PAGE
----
Ugra Karma – Mountain Grinders (2015)

Ugra Karma – Mountain Grinders

This brief EP from foundational Nepalese death metal band Ugra Karma is so elementary as to seem out of place in the current time. That might read like an inconsistent statement; after all, a good chunk of death metal bands today make it their lives’ calling to be retro. But the accustomed ear can invariably detect a thread of self-referentialism in these attempts, where the entire reasoning behind the music is to be a faithful rendition of something else. Through this, a constant comparative relationship is established between new and old; the new justifies its existence based on the old but in the process also loses nearly all semblance of meaning and expression for itself.

Ugra Karma come from a time in Southeast Asia when death metal was still a frightful apparition, subversive and alluring to those already on the fringes of the musical counterculture. Since the internet had not yet become ubiquitous, a standard platter of speed metal and death metal – with a near-fanatical devotion to Slayer and Cannibal Corpse – became sacrosanct to the most intrepid fans; however, unlike the West, where so much of this music developed organically as a natural response to what had gone before, where fans had had time to absorb and process the many textures seeped into their awareness and then tentatively build a new musical philosophy around themselves, there was no real gestation period in these parts. Budding listeners were hurled overnight as it were from Guns N’ Roses to Iron Maiden to Deicide, and this sudden shock to an insular mindset shows in the first attempts at writing original music by death metal bands from this time. Subtlety and narrative heft are rarely found, but a sentiment to be as brutal as possible pervades all.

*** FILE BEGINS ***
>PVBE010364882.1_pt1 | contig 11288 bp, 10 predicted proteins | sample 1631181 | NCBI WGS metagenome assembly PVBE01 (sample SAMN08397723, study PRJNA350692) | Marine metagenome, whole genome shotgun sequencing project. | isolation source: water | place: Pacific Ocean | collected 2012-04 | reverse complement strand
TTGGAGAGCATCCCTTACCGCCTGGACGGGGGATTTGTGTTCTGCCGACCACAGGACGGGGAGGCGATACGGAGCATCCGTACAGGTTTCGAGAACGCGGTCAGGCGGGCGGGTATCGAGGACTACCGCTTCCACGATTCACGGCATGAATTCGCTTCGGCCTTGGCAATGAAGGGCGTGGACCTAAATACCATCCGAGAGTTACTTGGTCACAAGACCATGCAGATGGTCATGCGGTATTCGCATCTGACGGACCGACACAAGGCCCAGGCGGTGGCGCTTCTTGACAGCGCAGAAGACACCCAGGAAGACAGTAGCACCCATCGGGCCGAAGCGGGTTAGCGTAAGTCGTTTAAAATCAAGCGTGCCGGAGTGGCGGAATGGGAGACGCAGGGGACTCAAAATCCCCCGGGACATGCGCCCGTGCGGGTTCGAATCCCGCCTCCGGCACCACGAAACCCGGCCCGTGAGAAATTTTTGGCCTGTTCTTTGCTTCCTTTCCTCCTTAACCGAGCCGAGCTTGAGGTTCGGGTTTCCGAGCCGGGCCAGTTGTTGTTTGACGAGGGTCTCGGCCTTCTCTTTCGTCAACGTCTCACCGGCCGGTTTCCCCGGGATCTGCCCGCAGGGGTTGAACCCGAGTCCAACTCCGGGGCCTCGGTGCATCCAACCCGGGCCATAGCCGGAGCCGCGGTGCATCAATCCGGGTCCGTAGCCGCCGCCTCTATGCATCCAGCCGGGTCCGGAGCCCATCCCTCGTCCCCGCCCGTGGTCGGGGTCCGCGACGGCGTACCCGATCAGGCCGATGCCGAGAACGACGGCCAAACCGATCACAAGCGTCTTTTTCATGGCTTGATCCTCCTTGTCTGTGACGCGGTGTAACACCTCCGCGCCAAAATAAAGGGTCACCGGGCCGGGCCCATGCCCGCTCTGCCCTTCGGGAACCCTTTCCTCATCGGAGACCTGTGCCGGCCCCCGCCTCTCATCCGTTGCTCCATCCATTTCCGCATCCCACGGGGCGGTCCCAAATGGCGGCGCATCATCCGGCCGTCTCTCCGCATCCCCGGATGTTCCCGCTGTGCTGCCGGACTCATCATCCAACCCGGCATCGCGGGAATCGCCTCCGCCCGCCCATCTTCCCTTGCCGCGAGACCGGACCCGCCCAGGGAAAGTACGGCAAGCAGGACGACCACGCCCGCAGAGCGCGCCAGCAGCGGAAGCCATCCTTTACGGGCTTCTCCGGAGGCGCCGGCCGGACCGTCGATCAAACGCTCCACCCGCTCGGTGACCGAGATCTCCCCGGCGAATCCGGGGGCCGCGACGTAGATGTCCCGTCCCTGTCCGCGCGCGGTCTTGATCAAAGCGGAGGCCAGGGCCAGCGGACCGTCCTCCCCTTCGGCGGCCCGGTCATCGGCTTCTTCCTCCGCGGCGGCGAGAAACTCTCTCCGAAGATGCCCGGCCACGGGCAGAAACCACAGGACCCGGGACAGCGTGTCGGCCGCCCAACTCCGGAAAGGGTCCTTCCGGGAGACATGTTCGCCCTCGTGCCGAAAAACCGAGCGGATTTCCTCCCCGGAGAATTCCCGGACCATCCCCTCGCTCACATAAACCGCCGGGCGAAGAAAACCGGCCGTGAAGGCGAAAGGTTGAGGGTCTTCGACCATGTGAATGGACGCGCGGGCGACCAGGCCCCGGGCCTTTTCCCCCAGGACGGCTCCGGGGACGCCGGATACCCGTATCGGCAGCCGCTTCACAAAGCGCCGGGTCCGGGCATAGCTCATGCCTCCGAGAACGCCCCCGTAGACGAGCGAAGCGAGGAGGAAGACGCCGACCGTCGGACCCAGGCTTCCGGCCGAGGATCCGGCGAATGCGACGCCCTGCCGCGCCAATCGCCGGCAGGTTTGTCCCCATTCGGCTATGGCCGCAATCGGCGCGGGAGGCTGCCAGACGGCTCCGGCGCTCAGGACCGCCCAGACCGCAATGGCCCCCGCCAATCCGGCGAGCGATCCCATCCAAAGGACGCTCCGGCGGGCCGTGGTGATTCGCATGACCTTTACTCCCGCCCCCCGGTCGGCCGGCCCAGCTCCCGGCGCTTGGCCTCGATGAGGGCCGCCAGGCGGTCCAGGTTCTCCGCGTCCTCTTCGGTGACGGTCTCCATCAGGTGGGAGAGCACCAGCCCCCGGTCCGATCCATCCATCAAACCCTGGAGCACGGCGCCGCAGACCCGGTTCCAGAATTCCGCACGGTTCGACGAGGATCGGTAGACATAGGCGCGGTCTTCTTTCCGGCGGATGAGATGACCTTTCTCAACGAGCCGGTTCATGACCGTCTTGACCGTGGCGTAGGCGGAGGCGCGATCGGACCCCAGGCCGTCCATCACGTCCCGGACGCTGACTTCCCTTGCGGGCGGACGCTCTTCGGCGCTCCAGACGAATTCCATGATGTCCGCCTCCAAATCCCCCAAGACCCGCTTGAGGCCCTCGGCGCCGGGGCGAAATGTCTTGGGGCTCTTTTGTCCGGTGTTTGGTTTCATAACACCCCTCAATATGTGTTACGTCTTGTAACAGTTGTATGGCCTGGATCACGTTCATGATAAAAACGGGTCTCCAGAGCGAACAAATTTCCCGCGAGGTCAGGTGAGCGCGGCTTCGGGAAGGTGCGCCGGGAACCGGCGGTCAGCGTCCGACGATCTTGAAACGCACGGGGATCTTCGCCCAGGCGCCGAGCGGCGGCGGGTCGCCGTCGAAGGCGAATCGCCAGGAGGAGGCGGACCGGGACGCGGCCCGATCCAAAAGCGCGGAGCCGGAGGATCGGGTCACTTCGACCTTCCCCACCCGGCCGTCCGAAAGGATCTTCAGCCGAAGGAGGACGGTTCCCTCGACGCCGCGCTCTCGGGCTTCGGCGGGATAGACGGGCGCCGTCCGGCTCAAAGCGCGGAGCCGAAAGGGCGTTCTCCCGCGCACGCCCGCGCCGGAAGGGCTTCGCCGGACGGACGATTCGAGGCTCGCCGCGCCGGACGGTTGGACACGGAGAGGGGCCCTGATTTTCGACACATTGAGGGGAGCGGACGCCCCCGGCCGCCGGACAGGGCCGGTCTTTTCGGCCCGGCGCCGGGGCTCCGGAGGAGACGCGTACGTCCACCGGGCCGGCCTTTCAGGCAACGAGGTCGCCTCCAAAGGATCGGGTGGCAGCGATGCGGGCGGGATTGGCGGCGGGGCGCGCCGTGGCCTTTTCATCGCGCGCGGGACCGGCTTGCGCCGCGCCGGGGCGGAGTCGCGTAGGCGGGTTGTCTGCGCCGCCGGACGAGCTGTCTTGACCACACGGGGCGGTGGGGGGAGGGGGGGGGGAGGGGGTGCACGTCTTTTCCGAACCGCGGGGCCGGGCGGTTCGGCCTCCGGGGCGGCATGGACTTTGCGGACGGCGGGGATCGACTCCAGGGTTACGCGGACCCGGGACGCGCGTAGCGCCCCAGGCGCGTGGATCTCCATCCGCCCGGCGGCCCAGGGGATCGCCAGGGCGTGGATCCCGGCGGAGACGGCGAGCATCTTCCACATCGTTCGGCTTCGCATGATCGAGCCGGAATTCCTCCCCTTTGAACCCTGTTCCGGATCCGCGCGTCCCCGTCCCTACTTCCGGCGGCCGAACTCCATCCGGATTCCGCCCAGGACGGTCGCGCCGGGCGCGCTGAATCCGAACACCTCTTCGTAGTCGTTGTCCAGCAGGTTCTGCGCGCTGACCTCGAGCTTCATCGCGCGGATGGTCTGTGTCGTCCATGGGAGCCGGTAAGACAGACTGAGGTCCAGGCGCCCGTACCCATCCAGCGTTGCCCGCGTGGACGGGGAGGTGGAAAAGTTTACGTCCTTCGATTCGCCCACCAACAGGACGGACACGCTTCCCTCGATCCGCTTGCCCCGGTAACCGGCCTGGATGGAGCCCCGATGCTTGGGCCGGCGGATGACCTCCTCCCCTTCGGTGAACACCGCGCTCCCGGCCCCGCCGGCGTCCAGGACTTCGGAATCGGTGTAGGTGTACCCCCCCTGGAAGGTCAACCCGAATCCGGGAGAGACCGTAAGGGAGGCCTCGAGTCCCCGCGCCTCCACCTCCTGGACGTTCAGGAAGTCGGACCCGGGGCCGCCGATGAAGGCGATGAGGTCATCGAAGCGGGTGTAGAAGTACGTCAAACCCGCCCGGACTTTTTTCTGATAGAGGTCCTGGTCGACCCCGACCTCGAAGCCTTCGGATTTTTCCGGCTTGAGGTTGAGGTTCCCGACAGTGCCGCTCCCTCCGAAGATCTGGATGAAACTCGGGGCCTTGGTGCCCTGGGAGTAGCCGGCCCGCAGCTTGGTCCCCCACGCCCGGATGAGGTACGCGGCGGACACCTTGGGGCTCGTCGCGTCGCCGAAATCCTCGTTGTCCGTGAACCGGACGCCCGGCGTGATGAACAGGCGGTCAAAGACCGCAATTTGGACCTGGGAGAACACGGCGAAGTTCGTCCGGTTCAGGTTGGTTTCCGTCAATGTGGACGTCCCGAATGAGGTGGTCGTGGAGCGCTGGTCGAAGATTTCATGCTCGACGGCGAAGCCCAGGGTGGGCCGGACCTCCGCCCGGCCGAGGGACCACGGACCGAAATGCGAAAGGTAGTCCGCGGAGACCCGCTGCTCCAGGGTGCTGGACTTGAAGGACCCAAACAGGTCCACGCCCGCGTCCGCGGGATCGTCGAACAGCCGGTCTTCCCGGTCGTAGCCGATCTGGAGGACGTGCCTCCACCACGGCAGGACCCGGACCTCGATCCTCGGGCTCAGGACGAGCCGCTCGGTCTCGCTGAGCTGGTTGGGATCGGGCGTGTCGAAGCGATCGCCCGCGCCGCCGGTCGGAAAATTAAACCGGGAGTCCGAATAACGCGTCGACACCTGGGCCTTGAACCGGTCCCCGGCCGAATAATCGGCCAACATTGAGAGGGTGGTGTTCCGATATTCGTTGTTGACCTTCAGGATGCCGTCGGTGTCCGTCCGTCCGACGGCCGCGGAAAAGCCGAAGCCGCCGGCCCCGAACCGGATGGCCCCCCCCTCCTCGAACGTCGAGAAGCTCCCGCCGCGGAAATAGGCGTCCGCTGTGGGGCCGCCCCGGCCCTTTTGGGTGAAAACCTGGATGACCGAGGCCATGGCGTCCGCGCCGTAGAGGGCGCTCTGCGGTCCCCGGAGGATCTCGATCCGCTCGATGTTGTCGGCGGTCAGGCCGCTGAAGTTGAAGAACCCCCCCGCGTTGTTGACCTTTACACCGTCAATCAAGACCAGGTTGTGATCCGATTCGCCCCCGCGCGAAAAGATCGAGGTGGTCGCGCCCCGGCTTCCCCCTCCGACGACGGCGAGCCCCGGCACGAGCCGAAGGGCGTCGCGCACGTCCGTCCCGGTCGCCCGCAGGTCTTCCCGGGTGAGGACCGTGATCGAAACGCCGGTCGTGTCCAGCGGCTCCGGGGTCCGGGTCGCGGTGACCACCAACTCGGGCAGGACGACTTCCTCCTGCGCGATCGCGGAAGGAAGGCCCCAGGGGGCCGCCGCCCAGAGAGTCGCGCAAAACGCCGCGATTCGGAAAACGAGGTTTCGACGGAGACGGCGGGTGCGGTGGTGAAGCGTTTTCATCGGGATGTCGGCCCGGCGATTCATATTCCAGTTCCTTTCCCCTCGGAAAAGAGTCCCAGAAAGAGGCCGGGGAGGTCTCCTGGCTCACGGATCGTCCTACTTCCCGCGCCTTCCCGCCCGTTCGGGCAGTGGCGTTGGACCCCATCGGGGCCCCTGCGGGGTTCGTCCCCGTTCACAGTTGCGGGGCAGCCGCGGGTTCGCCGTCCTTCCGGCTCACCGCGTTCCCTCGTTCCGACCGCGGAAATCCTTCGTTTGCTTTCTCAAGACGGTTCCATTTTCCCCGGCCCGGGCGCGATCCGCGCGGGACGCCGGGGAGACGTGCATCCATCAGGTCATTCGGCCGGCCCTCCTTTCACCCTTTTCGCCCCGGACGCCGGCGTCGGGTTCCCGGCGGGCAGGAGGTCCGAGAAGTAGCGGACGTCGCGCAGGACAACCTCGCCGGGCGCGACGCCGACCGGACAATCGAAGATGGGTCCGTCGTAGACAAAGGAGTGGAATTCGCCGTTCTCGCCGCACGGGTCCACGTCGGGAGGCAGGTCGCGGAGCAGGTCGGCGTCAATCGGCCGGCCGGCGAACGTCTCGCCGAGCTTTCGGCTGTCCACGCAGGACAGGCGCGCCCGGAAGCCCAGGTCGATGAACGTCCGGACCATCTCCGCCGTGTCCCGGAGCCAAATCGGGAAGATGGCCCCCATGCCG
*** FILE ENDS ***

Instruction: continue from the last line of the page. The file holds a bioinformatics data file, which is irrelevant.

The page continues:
In this limited ambition, Mountain Grinders is distilled enough to become uncriticizable. Rhythm sections – there is no lead guitar on these songs – are carved out violently from three chief influences: the galloping near-grind of Into The Grave, the slightly more elaborate hacking of Butchered At Birth, and the apocalyptic groove of Once Upon The Cross. And yet those references are just that; the vocabulary of these musicians is too small to permit clever asides and flags in the muck proclaiming renovation of an old paradigm. That is no insult: what you hear here is what Ugra Karma understand death metal to be, primal, uncompromising, and a blow to the skull. No, Mountain Grinders, though a few decades after the fact, is the old paradigm itself, its spirit assuredly the same that inspired this music in the first place. It can’t be faked, it can’t be manufactured in a studio, it is not something to be self-consciously desired even; it is nothing less than a gift to be accepted, where and when you find it, without greed or complaint.

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